“I wouldn’t say so,” said Golladay when asked if he has played like the player he was in Detroit.

“Maybe I probably showed glimpses last year in New Orleans (six catches, 116 yards) a little bit, I definitely would say I got a lot to prove, not just everybody else. I would say to myself I’m always in a daily competition with myself, just trying to better myself each and every day.”

Speed, elusiveness, separation and yards after catch have never really been Golladay’s game. Here is his Relative Athletic Score (RAS) coming out of Northern Illinois in 2017:

Golladay’s game is about using his big body to shield defenders in the red zone and on third downs, and to use his size and strength to make contested catches down the field. He knows that thus far in his tenure with the Giants he has not made those plays consistently enough.

“I’m not going to talk about last year, but just as far as training camp and me coming down making those 50/50 balls I pride myself on just catching the ball period, to be honest,” Golladay said. “I’m the type of person whenever my number is called, I just want to make the play.”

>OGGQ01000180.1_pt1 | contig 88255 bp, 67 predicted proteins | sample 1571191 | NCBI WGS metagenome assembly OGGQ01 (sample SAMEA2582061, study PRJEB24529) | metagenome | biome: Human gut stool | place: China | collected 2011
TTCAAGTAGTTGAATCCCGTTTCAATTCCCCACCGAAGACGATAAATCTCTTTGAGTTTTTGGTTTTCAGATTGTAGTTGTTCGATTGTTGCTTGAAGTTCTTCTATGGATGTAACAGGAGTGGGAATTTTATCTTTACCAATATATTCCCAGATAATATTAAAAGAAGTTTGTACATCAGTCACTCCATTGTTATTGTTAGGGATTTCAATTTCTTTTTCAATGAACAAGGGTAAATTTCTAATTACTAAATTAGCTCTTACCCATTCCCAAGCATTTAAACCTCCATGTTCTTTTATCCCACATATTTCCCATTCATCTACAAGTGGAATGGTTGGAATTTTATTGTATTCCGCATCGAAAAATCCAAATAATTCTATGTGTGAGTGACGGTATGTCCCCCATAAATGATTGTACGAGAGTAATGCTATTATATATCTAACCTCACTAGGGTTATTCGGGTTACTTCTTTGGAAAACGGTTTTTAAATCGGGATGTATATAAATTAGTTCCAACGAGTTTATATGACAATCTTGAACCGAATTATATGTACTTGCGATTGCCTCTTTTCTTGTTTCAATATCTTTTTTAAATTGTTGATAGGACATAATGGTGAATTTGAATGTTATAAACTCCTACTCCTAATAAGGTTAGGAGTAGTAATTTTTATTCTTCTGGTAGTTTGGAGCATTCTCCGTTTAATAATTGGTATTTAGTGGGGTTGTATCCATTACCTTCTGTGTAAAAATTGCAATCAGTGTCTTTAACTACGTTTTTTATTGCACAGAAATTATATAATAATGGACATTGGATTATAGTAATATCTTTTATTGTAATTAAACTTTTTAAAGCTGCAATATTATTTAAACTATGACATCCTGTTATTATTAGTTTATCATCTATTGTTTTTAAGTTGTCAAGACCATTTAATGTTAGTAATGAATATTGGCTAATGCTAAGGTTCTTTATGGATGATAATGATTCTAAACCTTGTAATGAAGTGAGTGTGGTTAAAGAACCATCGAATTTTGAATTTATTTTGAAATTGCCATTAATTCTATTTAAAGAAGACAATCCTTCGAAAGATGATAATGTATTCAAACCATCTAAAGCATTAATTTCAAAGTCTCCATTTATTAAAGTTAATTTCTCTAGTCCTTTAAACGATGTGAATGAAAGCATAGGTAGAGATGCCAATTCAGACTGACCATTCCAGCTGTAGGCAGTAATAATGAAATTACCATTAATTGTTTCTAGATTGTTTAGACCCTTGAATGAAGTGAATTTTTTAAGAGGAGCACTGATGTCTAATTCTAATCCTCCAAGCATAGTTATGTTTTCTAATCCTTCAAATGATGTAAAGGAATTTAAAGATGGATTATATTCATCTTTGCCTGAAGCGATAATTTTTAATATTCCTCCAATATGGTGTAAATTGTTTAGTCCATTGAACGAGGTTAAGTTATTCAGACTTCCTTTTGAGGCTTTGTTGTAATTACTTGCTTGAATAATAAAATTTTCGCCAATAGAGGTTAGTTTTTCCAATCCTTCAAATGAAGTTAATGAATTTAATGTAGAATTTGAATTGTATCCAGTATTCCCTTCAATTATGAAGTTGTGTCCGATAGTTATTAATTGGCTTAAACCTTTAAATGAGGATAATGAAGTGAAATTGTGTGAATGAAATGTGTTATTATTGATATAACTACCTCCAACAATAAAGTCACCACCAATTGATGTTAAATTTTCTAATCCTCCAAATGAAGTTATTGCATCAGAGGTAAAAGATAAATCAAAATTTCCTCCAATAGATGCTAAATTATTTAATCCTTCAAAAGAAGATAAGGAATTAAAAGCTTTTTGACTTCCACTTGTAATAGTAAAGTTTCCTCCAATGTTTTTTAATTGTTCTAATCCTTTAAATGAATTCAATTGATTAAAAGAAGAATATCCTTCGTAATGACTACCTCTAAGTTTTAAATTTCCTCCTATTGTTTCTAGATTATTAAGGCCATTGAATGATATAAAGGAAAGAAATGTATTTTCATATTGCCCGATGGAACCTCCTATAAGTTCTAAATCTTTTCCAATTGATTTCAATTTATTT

Golladay is not a demonstrative player. He did yell at Jason Garrett on the sideline near the end of a Week 2 loss to the Washington Football Team last season, but that was an unusual display for the 28-year-old. There is a narrative among some that Golladay is going through the motions. That he is simply collecting the overly large paycheck bestowed upon him by Gettleman, and that he doesn’t care.

Golladay, though, does sound and act like a player who wants to succeed.

Golladay, remember, told media at the beginning of training camp that he spent much of the offseason in New Jersey training at the team facility and catching passes from Jones whenever possible.

“That’s just how much it means to me, to be honest. Just going in the training room doing little stuff, working out here as far as in the weight room and then just throwing with DJ,” Golladay said. “I just made a point to myself that I wanted to be up here and just really focus on my body a little bit more.”

He put in the work. The production, as of yet, has not followed. The signs this summer have been troubling at times, but we are still talking mostly about practice. A time when Daboll and other Giants’ coaches remind us again and again that process currently matters more than results.

Speaking of process, Giants’ cornerback Adoree’ Jackson said on Tuesday that Golladay has been demanding to be covered by the team’s top cornerbacks during 1-on-1 drills.